Even if the slightest of these symptoms are present, check out this problem as soon as possible and don’t go on the road before solving it.

Just like with the other systems, in order to properly prepare your car for a long road trip, the steering system has to be in 100% good condition.



Low level or lack of windshield washer fluid means a smudgy view and reduced visibility. No need to say how dangerous this is, especially during the winter season.

If you want to prepare your car for a long road trip during the winter, use windshield washer fluid that has a high level of freezing resistance so the system doesn’t freeze or clog during driving.

In summer, you can add regular washer fluid.

If the situation demands so, you can add water, preferably distilled one.

Avoid using tap water (except for an emergency) as it can cause scale build up in the system and eventually clog it, especially if you use it for a prolonged period of time.

Also, don’t top up to the brim of the reservoir, leave a few centimeters empty towards the cap.

For more details on this procedure click here for a written article or watch a video tutorial.



This check is also important as you wouldn’t want the car battery to die on you in the middle of a road trip.

A standard check up means:

  • Check that the battery clamps are tightened. Budge the battery clamps by hand. If they don’t move then it’s OK.
  • See that the battery terminals and clamps are clean and corrosion-free. If there is a sulfuric corrosion build up make sure to clean it. The detailed procedure for cleaning battery terminals is written here.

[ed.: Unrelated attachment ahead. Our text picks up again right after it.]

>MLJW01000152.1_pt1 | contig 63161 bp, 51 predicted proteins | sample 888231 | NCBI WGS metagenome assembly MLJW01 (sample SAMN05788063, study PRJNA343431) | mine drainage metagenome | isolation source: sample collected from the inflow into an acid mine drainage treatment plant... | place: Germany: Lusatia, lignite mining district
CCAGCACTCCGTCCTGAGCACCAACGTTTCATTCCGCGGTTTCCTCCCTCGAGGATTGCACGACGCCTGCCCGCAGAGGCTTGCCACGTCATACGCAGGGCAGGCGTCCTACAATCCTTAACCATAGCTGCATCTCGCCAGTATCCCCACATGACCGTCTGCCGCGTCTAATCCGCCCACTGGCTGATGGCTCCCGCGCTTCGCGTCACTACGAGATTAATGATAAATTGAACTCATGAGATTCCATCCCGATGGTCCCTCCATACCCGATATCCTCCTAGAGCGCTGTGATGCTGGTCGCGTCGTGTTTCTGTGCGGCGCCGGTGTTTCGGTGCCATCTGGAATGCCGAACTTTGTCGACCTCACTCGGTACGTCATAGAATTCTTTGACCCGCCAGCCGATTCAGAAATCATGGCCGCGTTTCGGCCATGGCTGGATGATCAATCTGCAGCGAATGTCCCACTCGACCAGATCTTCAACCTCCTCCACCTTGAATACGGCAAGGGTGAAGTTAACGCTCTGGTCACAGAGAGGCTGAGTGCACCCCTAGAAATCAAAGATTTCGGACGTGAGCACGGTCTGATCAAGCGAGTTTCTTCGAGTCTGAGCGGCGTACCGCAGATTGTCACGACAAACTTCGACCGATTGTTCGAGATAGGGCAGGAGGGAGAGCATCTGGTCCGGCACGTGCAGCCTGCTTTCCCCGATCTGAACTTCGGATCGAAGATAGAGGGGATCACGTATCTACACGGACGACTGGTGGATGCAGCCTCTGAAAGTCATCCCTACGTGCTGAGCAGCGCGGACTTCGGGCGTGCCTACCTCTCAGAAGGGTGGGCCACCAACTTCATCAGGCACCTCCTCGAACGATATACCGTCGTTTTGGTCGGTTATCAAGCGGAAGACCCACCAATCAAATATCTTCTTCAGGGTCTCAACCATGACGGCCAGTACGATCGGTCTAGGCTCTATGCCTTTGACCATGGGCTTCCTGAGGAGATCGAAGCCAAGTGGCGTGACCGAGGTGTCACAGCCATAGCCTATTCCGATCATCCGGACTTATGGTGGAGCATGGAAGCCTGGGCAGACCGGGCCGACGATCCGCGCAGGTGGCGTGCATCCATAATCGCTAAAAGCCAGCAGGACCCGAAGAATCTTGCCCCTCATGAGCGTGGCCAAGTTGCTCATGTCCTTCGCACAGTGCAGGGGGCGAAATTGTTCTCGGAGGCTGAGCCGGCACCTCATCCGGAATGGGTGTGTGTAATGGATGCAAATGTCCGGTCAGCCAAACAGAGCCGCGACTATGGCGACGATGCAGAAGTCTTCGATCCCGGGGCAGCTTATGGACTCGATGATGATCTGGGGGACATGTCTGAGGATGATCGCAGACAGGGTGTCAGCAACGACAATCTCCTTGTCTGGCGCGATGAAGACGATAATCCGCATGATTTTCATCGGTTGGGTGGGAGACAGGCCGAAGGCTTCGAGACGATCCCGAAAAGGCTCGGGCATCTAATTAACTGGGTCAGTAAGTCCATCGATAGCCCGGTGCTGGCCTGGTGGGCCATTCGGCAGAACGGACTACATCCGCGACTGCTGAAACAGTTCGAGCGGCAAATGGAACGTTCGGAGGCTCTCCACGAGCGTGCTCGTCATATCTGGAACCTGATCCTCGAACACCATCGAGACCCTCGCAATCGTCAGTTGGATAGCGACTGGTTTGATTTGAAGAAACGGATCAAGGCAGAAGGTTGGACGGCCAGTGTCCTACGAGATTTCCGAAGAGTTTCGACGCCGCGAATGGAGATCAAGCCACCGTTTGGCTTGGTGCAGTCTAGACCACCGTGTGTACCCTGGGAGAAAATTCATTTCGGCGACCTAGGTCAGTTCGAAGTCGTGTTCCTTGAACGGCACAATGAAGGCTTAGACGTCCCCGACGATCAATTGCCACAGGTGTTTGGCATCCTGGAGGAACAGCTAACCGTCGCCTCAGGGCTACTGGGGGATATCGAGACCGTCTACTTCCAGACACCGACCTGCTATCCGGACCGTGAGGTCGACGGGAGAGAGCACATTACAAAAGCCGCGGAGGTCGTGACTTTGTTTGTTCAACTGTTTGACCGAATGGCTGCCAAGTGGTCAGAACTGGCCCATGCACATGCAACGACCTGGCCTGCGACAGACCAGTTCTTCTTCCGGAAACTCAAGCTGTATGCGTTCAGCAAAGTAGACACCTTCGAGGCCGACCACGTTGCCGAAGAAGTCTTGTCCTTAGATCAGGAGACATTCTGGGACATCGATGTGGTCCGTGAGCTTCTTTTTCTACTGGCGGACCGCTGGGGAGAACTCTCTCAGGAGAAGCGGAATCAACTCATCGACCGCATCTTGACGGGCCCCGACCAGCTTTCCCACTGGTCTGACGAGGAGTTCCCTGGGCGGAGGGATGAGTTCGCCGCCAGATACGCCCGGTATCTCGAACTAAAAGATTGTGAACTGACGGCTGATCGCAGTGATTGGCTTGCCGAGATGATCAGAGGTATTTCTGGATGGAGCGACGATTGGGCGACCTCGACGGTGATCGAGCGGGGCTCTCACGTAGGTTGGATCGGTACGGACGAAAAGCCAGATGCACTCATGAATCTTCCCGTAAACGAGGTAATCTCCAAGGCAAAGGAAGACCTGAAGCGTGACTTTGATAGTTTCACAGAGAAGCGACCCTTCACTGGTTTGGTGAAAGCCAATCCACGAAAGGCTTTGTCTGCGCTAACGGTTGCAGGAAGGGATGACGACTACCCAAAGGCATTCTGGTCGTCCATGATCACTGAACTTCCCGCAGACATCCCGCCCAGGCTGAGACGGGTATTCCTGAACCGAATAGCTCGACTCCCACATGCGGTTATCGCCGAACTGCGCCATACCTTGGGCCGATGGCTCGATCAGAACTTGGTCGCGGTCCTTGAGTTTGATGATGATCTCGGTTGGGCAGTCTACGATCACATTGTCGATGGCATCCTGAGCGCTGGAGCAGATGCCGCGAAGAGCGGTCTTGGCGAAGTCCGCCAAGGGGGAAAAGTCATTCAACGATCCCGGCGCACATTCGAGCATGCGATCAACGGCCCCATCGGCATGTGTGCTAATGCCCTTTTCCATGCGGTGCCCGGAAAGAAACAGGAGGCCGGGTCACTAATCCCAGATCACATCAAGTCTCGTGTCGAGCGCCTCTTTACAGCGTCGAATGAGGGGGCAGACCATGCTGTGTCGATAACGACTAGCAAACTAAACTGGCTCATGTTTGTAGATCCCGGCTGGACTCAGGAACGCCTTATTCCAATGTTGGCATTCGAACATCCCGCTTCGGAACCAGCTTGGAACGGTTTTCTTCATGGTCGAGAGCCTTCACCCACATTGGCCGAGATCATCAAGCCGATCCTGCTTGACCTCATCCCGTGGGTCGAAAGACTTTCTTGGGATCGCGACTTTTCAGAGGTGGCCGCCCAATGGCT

However, if you have a multimeter it wouldn’t hurt to do this also:

  • Hook the multimeter to the battery and check the voltage with the engine off. Anything under 12 volts is suspicious. 12.5 volts is best.
  • After that, check the voltage when the engine is running. Anything under 13.5 volts is not good and should be inspected. The ideal alternator voltage output is 14.5 volts.

Making a multimeter reading is great for finding out if you have any alternator or car battery problems. This comes in very handy when you want to prepare your car for a long road trip.

You can click here for written tutorial or here for a video tutorial on how to check the alternator voltage output.



Since you’re already under the hood, take a glimpse at the serpentine belt and check if it’s cracked, frayed or worn out all together.

Also make sure that it’s properly tightened and that there isn’t any kind of strange sound coming from it (squeaking, screeching or else).

If the serpentine belt is faulty, replacing it is mandatory before starting the trip.